What to Expect: IV Steroids (methylprednisolone)
You and your provider have decided that IV steroids are necessary for the exacerbation (also known as “relapses” and “attacks”) of your MS.
Steroid treatments for MS exacerbations are typically given intravenously (methylprednisolone) and typically on three consecutive days. This can be given in an outpatient setting or as a home infusion, as determined by your insurance coverage and your comfort level. In some cases, we may choose to repeat infusions or choose to treat with high dose pulse oral steroids instead.
Some of the short term side effects you may experience include*:
- Metallic taste in mouth during and possibly after infusion
- Stomach is upset, which in severe cases, can result in ulcers, bloody or black stools
- Sleep disturbance (insomnia, sleepiness/fatigue)
- Increased appetite
- Water retention, swelling in hands, ankles, feet or rapid weight gain
- Mood disturbance or unusual behavior
- Muscle cramps, back pain
- Allergic reaction
- Temporary frequent urination lasting one to two weeks after the infusion
* For a detailed list for long-term risks of IV steroids refer to Carenotes®
To minimize the most common the side effects, Virginia Mason’s MS specialists would make the following recommendations and offer you the following prescriptions:
- Bring a few hard candies or mints with you to your infusion appointment
- Avoid excessive salt intake
- Watch what you eat, many patients experience weight gain with increased appetite
- Ranitidine, available over the counter, to protect your stomach, and offer relief
- Ambien®, available by prescription for sleep aid
- Optional prescription for oral prednisone taper
- The prednisone taper: This is a 14-day course of oral steroids (prednisone). The prednisone taper is recommended to be used under the following circumstances: you tolerated IV steroids well, but after stopping them you feel unwell, achy (“crash”); you tolerated steroids well and your symptoms improved, but after stopping steroids some of your symptoms reoccurred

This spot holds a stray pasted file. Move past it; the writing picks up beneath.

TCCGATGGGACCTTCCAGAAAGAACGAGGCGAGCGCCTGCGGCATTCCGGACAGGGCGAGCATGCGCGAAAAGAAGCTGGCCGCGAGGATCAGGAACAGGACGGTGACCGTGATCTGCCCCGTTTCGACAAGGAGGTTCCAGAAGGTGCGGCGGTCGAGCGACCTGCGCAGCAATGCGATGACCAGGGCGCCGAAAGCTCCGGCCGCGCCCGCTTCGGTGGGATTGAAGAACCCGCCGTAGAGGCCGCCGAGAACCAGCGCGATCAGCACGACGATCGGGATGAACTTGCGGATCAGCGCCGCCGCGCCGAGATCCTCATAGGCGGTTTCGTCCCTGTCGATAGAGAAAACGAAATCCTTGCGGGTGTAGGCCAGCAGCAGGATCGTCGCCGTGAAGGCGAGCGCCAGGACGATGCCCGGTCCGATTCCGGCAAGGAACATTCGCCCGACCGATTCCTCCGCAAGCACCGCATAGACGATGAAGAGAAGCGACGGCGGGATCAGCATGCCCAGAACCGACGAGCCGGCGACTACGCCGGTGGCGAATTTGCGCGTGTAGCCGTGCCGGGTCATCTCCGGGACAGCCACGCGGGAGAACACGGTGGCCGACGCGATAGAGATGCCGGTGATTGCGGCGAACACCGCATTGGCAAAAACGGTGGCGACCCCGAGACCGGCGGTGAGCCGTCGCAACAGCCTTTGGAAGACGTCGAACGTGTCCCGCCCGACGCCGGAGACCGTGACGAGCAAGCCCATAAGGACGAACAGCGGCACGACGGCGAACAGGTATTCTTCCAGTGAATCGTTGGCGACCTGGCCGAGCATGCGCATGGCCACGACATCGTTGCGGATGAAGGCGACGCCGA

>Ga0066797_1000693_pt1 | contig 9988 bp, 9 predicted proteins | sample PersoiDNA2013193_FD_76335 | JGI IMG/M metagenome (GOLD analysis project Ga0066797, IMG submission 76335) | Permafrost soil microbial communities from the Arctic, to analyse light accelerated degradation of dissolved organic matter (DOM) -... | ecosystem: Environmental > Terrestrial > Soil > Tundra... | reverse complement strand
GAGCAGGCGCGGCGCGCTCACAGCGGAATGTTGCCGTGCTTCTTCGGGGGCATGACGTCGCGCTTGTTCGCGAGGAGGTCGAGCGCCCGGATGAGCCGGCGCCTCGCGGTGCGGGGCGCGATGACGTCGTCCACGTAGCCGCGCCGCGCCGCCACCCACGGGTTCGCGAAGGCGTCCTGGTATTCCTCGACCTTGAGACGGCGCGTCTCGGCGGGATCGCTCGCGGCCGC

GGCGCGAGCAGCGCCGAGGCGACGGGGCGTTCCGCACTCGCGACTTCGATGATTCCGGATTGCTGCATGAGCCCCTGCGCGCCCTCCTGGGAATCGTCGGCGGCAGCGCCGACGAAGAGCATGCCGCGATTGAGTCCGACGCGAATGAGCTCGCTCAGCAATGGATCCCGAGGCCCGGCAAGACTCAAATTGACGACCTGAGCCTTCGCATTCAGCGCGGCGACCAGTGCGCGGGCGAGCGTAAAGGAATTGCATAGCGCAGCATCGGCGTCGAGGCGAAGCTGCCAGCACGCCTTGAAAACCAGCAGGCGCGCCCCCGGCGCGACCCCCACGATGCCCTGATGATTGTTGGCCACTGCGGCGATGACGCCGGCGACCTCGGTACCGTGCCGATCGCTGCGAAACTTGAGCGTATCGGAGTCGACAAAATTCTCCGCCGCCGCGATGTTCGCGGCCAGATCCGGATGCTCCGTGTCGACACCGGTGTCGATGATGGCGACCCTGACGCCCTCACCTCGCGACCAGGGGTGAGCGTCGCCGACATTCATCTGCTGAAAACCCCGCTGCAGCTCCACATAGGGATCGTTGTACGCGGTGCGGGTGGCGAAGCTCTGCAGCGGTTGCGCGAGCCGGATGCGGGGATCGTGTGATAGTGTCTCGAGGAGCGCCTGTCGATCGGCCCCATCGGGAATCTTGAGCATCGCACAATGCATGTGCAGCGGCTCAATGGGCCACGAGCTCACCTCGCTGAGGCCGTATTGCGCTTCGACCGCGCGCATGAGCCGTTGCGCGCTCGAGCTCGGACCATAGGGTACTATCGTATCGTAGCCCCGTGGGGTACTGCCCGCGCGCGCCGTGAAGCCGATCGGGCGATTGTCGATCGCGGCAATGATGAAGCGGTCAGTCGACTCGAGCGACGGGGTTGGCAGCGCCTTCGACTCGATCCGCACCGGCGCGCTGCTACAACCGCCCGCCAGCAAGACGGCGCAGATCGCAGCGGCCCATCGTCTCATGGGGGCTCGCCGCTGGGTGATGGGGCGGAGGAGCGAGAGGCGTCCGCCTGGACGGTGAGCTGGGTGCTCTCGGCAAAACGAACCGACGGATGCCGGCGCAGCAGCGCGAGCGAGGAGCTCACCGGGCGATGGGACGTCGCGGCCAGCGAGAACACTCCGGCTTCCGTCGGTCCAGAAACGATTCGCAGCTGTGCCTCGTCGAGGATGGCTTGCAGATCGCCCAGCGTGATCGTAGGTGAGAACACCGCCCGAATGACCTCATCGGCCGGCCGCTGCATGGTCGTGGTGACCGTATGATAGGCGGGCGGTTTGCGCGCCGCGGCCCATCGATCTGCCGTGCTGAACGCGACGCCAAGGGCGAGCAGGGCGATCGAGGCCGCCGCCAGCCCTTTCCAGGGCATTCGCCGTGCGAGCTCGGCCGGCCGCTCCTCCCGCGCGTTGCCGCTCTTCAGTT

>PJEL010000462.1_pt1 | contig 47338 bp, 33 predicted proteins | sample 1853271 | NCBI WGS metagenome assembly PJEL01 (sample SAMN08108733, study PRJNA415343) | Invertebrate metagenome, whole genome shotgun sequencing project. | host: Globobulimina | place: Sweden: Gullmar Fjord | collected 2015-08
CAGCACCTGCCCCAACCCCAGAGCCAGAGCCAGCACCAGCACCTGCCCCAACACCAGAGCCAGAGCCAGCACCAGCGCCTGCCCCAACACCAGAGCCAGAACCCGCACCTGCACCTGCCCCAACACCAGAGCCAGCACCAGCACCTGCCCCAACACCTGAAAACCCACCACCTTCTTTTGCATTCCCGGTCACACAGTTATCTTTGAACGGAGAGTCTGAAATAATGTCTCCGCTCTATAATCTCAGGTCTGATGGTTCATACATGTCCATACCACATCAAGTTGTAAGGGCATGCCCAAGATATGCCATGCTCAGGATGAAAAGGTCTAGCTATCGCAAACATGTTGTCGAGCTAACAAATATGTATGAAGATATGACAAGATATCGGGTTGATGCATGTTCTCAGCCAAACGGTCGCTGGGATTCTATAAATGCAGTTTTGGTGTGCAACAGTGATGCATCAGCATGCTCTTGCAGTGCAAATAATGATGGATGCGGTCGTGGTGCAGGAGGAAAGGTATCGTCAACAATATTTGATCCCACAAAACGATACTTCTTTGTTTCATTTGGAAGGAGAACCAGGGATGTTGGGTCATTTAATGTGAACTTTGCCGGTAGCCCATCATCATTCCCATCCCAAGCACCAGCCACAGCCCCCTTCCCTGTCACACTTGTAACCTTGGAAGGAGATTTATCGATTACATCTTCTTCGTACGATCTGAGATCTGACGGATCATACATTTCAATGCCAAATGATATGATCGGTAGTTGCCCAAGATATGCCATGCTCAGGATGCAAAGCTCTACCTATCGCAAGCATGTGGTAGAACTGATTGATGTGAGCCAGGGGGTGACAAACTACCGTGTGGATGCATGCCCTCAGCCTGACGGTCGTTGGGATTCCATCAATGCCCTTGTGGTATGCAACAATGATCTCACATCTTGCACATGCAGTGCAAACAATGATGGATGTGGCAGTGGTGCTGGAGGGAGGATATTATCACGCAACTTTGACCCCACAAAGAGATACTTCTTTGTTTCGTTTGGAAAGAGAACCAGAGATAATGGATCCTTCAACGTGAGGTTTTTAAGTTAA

In either of those circumstances the 14-day oral taper may help to ease some symptoms, but it is not known if it will benefit you in the long run.
Important things to remember about an exacerbation:
- Not every exacerbation has to be treated
- We have plenty of time to intervene:
• The conventional treatment for a relapse is IV steroids (solumedrol);
• Steroids are thought to be effective when given up to 14 days after symptoms have peaked (been at their worst)
— The efficacy of steroids is questionable if it has been more than 14 days from when your symptoms peaked.
- Steroids can shorten the duration of symptoms, but generally do not impact how much you recover to your previous baseline.
• Six months after your exacerbation, your condition should be essentially the same with or without steroids.
- In a typical exacerbation, the majority of recovery will take place six weeks after your symptoms peak. This is with or without steroids.
• Even after this time and for up to six months, you may still experience slow, continued improvement of symptoms
• We generally reserve any concern for “lingering,” “residual” symptoms for at least six months after the peak.
• If six months after an exacerbation you still have lingering symptoms, it is possible these symptoms may be persistent.
Download What to Expect: IV Steroids (PDF)